Staying the Course, in the Middle of a Crisis
With the unemployment rate projected to be the highest it’s been since the Great Depression as Covid-19 continues its deadly spread, communities across the United States are hurting deeply.
The pain, however, is not a “great equalizer,” as some have claimed. Rather, it is deepening existing inequities — early reports indicate that Covid-19 is disproportionately affecting low-income communities, low-wage earners, and communities of color.
After the Great Recession in 2008, when more than 50% of the wealth in Black and Hispanic households was wiped out, investing in supportive services for low-income communities, entrepreneurs of color, and women-owned businesses gained increased attention from impact investors. Today, the losses due to the Covid-19 crisis could be worse, and the gains made since the last recession could be lost, without aggressive proactive steps from the government and continued focus from impact investors and the private sector.
A multiplicity of factors contributes to the crises’ disproportionate impact on vulnerable populations. These populations are faced with higher poverty levels, higher uninsured levels, higher exposure to pollution, and a significantly lower ability to work from home when compared with wealthier communities. The latter factor, being able to telecommute, tracks to wages; the ability to work from home is six times greater for higher-wage workers than lower-wage workers. Holding essential jobs in sectors such as food service and relying on hourly income, many lower-wage workers face exposure as they work through the pandemic.
These underlying discrepancies starkly play out in the numbers tracking Covid-19 illnesses and deaths. On a national level, while Blacks account for 13.4% of the country’s population, 33.1% of individuals hospitalized for Covid-19 have been Black. Death rates for Black and Latino people are double those of Whites in New York City. Native American communities are especially vulnerable to Covid-19 due to high rates of diabetes and heart disease, limited clean water in some areas, and overcrowding.
The factors exacerbating the effect of Covid-19 on minority and low-income communities are familiar to the impact investing community — they have been underlying drivers for many economic equality funds, job training initiatives, public health projects, and more. Now, more than ever, we need to maintain or increase our commitment to socio-economic justice.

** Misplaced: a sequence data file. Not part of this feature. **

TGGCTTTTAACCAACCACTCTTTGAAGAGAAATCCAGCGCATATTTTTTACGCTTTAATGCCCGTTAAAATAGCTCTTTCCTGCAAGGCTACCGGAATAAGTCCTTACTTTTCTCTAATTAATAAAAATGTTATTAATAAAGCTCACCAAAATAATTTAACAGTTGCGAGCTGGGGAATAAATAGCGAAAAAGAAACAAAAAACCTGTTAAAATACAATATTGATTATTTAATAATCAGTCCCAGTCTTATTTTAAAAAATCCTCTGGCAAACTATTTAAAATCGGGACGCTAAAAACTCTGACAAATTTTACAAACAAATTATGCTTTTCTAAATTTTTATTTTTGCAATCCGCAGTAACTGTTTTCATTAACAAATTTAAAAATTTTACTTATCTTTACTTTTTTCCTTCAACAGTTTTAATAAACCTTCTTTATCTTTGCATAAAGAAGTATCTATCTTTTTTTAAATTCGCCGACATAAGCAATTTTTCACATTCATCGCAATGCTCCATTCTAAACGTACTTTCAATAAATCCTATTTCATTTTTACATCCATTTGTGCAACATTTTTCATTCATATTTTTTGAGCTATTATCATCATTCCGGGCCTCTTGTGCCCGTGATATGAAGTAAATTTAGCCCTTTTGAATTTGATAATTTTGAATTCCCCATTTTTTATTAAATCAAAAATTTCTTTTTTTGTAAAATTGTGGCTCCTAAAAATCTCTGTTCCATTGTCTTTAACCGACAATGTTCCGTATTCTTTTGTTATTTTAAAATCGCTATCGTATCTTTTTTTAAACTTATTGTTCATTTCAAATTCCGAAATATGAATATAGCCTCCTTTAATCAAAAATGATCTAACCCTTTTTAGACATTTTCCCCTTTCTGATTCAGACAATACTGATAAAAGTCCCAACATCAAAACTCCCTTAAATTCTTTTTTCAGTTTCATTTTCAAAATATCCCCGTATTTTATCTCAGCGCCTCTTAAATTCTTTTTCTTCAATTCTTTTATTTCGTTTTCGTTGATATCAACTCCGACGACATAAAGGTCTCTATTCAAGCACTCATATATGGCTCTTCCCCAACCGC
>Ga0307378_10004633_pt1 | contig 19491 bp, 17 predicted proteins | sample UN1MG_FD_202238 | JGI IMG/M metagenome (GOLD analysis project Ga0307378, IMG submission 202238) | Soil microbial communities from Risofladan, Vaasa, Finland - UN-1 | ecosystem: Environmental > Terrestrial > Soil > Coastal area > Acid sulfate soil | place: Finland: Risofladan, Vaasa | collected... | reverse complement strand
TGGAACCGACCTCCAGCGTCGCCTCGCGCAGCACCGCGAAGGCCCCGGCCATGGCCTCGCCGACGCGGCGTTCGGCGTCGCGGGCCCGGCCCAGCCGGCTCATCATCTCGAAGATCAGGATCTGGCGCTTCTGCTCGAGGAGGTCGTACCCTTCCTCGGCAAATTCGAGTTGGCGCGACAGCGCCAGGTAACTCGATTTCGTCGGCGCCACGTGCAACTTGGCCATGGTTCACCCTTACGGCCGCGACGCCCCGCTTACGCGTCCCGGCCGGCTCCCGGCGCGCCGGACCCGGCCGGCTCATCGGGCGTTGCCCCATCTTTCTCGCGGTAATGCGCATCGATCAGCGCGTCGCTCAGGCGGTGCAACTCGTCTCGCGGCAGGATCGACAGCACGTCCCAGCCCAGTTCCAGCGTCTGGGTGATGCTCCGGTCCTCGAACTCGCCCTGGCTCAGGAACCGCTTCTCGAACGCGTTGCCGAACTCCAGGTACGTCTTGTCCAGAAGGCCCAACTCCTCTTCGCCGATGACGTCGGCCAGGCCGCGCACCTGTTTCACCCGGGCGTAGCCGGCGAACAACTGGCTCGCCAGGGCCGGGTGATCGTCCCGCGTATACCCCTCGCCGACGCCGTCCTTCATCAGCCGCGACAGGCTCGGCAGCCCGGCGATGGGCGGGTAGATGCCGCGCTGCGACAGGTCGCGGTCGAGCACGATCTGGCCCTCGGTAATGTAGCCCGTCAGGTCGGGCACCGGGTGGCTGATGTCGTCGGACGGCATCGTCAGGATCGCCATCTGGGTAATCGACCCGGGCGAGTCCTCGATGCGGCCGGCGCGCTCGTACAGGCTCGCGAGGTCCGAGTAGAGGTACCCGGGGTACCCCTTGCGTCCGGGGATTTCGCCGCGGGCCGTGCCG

When society is in distress, money flows the way it normally does — to those organizations and people that have connections, hold the longest track record, and are the easiest to underwrite. In this time, being an impact investor means stepping up and supporting the people and places facing disproportionate challenges.
We suggest taking three steps to support those most deeply in need:
- Stay Focused — For the foreseeable future, all investments might look like impact investments because communities are in crisis everywhere. If you were focused on supporting disadvantaged communities, female entrepreneurs, immigrants, or other marginalized groups before the crisis, stay focused — the challenges they face today are even greater than a few months ago.
- Look for Immediate Gaps — Where are the people and businesses that don’t qualify for government assistance? The Paycheck Protection Program (PPP) gave preference to organizations with traditional banking relationships, set a timeline for full re-hiring of staff that may not be feasible for many service-related businesses, and centered loan forgiveness around the number of employees on staff. These features leave out many people in need — 96% of Black-owned businesses, for example, have no employees, which significantly limits their ability to qualify for loan forgiveness.
- Commit to the Long-Term — Identify the organizations and leaders that are uniquely positioned to understand and help the most vulnerable communities. Ask them what their community needs are, support their work today, and let them know you’re committed to the long-term recovery. Check in with them regularly to learn what new needs have developed and be willing to bring a flexible set of capital tools to the table.